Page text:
SEMCOG projections indicate that the overall population in the region will rise slightly through 2025; there will be slightly slower growth in traditional age groups, but substantial increases in the older adult population. We expect to see enrollment growth in the next five years in the older adult population and need address this population’s needs, particularly for retraining and career changing in high demand careers.”
WCC 2020-2024-Capital Outlay Plan, p. 27.

The school-age population will rise here. The economy strongly influences community college enrollment. Even WCC itself acknowledges that the rising school-age population will mean growth in its “steady state” enrollment. There is literally no factual data to substantiate the President’s implied claim of coming enrollment declines.

WCC already out-earns most other community colleges

“…and number two, my second point I want to make, is that we are going to need to bring in some additional revenue…”

For what?! According to the Michigan Community College Data Inventory (MCCDI) , compiled annually by the State of Michigan, in 2018-19 WCC ranked 6th in the State among community colleges for total institutional revenue (Table 22A), sixth for total operating funds revenue (Table 22) and third in property tax revenue capture (Table 3).

Its state appropriation has nearly doubled in the last decade. Its tuition revenue has gone up despite a decline in enrollment. WCC’s “other revenues” – money from sources outside of taxes, tuition and state funding – outpace all but two community colleges – Macomb CC and Oakland CC. Whose circumstances – by the way – are entirely unlike WCC’s.

Let’s review. Tax collections are up. Tuition revenues are up. The state appropriation is up. “Other revenue” is up. What exactly is driving the need for even more revenue on top of the extraordinary revenue the College already generates?

The President claims that WCC needs money to provide excellent programs for students. Frankly, the best way to provide excellent programs is to spend money on program development, not real estate development.

Why this needs to be stopped right now

“And so, they don’t really have to worry too much about their enrollment, because they have other ways to bring in revenue to support their college.”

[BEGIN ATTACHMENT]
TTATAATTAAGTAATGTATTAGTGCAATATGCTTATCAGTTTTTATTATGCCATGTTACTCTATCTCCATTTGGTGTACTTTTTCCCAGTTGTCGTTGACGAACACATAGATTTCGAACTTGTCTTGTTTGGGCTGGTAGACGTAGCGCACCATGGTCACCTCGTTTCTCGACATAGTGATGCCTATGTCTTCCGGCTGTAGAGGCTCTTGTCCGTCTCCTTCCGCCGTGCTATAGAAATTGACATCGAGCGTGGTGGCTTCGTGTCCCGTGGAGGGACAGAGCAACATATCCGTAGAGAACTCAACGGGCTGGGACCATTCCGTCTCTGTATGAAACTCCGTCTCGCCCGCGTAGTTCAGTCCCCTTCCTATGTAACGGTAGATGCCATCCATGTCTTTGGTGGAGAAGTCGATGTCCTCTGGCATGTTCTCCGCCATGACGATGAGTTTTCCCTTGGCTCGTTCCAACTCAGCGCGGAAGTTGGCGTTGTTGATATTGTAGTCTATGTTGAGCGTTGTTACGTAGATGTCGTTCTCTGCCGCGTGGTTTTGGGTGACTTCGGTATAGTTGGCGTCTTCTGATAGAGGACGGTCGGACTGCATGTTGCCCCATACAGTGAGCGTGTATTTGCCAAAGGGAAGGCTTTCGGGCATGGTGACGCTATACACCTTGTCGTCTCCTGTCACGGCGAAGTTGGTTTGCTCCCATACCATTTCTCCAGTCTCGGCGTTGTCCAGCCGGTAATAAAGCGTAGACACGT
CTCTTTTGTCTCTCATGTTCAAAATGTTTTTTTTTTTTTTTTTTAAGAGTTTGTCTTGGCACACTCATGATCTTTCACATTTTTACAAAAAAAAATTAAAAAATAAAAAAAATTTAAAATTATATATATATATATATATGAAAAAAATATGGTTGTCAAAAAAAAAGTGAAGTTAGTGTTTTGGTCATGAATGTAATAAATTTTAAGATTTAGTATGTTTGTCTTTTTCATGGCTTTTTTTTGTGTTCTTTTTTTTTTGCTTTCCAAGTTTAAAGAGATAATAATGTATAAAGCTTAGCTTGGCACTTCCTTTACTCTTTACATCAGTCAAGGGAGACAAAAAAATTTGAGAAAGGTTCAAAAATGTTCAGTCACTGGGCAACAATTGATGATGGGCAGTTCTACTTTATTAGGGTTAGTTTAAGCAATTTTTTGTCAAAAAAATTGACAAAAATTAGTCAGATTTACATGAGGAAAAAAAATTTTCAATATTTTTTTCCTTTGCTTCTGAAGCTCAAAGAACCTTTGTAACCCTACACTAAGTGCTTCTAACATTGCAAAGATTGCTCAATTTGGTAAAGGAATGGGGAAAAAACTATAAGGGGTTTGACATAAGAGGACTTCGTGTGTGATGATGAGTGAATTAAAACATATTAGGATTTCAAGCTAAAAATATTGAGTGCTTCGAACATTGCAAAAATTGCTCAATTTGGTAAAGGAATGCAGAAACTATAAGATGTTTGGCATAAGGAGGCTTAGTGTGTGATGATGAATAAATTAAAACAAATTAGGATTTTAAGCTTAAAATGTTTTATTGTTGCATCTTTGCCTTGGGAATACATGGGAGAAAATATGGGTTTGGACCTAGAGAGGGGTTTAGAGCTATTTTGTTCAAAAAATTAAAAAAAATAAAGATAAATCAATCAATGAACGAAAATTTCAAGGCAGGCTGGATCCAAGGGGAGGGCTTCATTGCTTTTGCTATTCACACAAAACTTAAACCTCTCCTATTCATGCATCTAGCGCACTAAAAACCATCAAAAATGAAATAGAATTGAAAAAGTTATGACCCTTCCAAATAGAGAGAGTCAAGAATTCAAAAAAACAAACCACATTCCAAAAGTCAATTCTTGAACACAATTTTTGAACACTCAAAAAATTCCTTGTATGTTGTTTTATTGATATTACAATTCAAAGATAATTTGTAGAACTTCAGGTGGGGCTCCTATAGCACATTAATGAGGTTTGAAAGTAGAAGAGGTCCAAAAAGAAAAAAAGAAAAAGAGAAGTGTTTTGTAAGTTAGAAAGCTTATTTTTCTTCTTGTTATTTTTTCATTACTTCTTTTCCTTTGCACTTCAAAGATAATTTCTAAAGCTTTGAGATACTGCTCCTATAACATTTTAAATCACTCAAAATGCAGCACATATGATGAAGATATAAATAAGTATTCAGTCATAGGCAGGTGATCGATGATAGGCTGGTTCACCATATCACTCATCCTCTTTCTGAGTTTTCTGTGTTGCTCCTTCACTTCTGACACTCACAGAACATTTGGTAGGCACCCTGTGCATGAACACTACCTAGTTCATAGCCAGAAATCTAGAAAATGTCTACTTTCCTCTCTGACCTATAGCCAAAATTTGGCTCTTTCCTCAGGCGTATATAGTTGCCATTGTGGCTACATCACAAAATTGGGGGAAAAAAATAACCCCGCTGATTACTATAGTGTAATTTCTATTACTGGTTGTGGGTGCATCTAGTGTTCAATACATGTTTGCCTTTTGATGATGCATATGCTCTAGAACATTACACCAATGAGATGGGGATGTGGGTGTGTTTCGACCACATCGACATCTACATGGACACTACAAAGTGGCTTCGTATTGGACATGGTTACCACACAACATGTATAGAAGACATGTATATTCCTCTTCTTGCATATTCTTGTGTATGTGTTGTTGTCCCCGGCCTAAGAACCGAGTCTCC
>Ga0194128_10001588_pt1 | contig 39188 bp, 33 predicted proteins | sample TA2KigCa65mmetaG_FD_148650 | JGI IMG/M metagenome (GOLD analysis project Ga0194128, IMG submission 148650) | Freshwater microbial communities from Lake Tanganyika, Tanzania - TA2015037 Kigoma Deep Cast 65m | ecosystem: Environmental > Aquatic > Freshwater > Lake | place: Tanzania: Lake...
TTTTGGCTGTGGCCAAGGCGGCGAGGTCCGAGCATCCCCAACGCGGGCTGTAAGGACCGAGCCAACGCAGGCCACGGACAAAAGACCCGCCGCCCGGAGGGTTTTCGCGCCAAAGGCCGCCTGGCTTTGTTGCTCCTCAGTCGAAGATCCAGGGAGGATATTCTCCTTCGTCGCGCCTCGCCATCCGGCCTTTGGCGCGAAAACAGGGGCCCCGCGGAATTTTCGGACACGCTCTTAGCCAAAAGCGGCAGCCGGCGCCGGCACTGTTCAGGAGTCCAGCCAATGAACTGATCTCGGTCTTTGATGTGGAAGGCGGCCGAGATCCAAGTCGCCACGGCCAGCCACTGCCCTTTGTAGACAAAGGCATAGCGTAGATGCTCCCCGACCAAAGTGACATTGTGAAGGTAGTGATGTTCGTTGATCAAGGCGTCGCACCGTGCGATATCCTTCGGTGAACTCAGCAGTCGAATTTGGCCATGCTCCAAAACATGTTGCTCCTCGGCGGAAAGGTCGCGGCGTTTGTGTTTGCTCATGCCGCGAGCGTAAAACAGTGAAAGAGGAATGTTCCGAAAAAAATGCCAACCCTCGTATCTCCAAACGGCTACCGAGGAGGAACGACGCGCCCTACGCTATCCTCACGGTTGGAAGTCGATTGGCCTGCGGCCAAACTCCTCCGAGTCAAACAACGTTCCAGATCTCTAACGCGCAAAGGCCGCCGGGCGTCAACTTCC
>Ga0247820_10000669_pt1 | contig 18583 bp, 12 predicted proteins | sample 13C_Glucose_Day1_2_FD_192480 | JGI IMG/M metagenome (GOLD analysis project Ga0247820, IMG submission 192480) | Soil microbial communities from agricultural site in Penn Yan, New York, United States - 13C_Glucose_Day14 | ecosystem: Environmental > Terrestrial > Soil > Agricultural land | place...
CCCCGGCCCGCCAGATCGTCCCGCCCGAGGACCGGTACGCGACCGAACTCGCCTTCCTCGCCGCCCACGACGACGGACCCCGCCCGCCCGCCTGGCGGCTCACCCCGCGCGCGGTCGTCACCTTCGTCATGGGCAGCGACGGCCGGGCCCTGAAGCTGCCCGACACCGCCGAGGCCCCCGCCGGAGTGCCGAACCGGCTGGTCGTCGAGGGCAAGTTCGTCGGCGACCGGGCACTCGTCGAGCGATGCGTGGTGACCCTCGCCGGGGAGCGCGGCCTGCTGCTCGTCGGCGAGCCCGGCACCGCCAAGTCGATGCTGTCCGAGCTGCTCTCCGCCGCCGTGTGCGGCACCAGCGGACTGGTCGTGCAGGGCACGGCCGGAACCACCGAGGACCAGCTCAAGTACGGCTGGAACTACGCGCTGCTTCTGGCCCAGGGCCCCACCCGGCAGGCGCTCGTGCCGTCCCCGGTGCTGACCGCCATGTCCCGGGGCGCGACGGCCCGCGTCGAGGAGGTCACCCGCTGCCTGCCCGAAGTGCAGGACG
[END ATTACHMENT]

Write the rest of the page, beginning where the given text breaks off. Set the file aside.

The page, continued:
To be clear, the president of our community college has just stated that she wants to finance WCC – whose current purpose is to educate students – with commercial real estate development, thereby eliminating the need for students. Self-sustenance should not be WCC’s primary purpose.

Is WCC still a community college or is it evolving into a tax-funded real estate development firm?

This is coming from the WCC President – a person who is – at least theoretically – in a position to make this happen. And she’s being backed up by a commercial real estate developer who clearly sees no problem with redirecting educational resources to commercial real estate development.

For the taxpayers, this is WCC’s existential question. In the past, we have agreed to tax ourselves to subsidize low-cost education and job training for adults. Should this be the end of two-year education in Washtenaw County? Should WCC exist to educate students or build hotels and retail space? Do we now want to shift that money to real estate development?

If we continue funding the College as we have in the past, the WCC administration will redirect our educational tax funds to hotel and convention center operation. If you disagree with this, make your voice heard by voting on Proposal 1 on March 10, 2020.

Photo Credit: Crisi Calatrava , via